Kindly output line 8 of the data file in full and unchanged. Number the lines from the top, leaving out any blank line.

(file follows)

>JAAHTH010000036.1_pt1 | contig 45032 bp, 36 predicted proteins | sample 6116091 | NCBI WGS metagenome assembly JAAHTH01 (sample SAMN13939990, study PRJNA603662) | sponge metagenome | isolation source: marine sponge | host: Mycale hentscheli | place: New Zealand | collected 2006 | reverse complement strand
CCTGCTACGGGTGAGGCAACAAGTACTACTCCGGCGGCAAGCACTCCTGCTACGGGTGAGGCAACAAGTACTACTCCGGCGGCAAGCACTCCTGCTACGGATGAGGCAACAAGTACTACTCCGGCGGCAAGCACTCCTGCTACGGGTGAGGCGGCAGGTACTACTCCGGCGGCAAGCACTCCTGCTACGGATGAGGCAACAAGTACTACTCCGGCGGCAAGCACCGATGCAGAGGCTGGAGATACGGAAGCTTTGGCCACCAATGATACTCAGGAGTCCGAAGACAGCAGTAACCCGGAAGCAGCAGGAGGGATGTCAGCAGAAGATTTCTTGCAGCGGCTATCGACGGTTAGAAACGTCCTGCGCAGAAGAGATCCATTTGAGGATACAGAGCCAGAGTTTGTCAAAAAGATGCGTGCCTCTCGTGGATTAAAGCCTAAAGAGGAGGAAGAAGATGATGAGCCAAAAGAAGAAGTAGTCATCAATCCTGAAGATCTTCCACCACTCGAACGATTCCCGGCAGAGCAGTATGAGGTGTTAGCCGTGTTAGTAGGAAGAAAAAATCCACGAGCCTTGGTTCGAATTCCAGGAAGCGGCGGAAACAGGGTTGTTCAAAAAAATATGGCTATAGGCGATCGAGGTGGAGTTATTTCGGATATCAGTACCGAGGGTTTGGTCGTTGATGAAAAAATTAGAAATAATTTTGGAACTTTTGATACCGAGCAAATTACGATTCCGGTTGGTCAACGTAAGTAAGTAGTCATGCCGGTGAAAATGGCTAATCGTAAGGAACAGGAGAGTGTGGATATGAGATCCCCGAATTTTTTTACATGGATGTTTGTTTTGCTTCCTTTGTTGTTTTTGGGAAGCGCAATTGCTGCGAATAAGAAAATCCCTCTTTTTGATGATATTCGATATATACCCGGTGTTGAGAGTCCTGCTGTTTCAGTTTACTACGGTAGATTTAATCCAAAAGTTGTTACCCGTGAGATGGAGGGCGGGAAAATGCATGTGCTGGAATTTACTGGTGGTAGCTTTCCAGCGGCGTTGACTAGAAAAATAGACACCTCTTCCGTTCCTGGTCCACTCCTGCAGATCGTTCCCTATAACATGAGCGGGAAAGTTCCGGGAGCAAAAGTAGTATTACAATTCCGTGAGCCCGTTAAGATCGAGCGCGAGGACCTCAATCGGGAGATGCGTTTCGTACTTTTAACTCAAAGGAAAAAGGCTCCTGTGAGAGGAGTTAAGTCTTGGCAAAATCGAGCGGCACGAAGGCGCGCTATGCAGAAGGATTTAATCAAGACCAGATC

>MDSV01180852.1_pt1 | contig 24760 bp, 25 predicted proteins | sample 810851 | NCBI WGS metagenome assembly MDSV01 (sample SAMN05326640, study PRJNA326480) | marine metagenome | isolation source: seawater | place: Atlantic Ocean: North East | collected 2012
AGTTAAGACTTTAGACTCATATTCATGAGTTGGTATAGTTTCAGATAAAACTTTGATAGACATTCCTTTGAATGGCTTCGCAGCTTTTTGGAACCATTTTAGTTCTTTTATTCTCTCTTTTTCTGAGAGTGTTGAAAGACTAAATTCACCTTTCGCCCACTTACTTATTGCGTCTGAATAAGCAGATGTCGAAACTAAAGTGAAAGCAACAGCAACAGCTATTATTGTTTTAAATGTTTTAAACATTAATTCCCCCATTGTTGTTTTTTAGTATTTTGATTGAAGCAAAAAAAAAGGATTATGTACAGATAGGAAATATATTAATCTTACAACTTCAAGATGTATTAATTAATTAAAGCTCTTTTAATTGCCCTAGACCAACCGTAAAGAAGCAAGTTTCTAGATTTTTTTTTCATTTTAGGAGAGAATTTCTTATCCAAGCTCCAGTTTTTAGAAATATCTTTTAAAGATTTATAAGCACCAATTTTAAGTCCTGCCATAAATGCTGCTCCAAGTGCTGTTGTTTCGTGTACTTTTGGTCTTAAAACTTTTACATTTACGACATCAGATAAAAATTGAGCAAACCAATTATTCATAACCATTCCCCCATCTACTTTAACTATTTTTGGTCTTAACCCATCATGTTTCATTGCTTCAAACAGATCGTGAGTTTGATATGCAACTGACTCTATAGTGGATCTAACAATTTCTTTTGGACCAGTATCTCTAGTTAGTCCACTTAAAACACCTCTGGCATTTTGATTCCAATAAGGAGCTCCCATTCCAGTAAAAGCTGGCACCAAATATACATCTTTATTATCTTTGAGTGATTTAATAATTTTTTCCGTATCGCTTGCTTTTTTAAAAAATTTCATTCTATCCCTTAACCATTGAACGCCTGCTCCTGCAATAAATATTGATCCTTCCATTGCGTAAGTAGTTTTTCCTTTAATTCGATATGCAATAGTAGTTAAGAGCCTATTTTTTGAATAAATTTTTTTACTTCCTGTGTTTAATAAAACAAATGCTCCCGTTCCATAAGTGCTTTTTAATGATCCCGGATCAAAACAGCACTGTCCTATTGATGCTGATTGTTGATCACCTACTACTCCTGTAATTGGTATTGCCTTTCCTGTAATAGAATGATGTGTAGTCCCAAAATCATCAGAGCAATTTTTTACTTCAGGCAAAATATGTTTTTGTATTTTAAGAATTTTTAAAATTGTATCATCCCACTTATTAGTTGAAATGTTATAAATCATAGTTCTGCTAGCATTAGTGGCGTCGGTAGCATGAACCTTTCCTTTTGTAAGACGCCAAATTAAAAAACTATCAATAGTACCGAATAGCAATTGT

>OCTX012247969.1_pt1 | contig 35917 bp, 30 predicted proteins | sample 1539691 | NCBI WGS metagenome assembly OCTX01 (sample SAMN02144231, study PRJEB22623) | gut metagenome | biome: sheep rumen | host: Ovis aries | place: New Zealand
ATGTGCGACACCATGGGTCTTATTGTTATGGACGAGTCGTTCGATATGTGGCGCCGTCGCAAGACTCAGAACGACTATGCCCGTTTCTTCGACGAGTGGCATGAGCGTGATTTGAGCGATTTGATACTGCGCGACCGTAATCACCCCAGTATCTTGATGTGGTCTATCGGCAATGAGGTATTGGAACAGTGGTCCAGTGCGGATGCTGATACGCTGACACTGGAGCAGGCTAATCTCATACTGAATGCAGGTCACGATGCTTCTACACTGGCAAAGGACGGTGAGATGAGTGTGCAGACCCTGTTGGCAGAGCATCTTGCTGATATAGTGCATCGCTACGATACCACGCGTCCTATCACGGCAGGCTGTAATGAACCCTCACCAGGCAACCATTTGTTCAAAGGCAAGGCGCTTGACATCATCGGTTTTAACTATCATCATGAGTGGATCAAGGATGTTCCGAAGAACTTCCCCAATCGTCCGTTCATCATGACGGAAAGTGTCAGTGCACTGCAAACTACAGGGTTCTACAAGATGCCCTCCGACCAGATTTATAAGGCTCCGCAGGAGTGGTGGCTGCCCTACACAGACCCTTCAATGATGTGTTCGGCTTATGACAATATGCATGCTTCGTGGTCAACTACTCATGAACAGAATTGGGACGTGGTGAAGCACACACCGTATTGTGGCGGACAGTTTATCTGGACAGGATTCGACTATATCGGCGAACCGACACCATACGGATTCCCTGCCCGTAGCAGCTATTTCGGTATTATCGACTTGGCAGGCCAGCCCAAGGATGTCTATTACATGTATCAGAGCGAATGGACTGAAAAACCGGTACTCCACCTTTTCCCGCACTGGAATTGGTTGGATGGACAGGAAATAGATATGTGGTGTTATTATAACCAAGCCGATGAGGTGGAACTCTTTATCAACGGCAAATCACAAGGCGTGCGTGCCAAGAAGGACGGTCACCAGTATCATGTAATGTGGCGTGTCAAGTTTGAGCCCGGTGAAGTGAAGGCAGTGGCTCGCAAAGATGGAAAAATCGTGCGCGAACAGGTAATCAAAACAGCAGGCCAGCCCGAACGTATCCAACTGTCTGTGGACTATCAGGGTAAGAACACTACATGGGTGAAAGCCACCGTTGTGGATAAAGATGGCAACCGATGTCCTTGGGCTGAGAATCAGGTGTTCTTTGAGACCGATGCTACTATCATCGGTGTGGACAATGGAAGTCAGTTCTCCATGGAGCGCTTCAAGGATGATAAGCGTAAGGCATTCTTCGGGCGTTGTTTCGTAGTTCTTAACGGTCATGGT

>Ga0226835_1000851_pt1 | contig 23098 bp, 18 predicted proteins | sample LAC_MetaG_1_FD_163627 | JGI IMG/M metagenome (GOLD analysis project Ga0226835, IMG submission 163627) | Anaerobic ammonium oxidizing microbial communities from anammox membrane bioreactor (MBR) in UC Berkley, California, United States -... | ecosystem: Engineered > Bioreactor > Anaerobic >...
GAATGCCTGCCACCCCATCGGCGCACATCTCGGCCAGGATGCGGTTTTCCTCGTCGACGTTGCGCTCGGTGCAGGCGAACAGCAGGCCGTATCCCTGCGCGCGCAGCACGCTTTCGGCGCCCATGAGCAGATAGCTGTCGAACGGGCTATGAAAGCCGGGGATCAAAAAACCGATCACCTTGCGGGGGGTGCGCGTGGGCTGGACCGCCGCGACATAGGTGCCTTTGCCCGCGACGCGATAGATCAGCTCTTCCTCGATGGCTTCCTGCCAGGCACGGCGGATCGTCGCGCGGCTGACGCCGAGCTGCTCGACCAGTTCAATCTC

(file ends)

GAATGCCTGCCACCCCATCGGCGCACATCTCGGCCAGGATGCGGTTTTCCTCGTCGACGTTGCGCTCGGTGCAGGCGAACAGCAGGCCGTATCCCTGCGCGCGCAGCACGCTTTCGGCGCCCATGAGCAGATAGCTGTCGAACGGGCTATGAAAGCCGGGGATCAAAAAACCGATCACCTTGCGGGGGGTGCGCGTGGGCTGGACCGCCGCGACATAGGTGCCTTTGCCCGCGACGCGATAGATCAGCTCTTCCTCGATGGCTTCCTGCCAGGCACGGCGGATCGTCGCGCGGCTGACGCCGAGCTGCTCGACCAGTTCAATCTC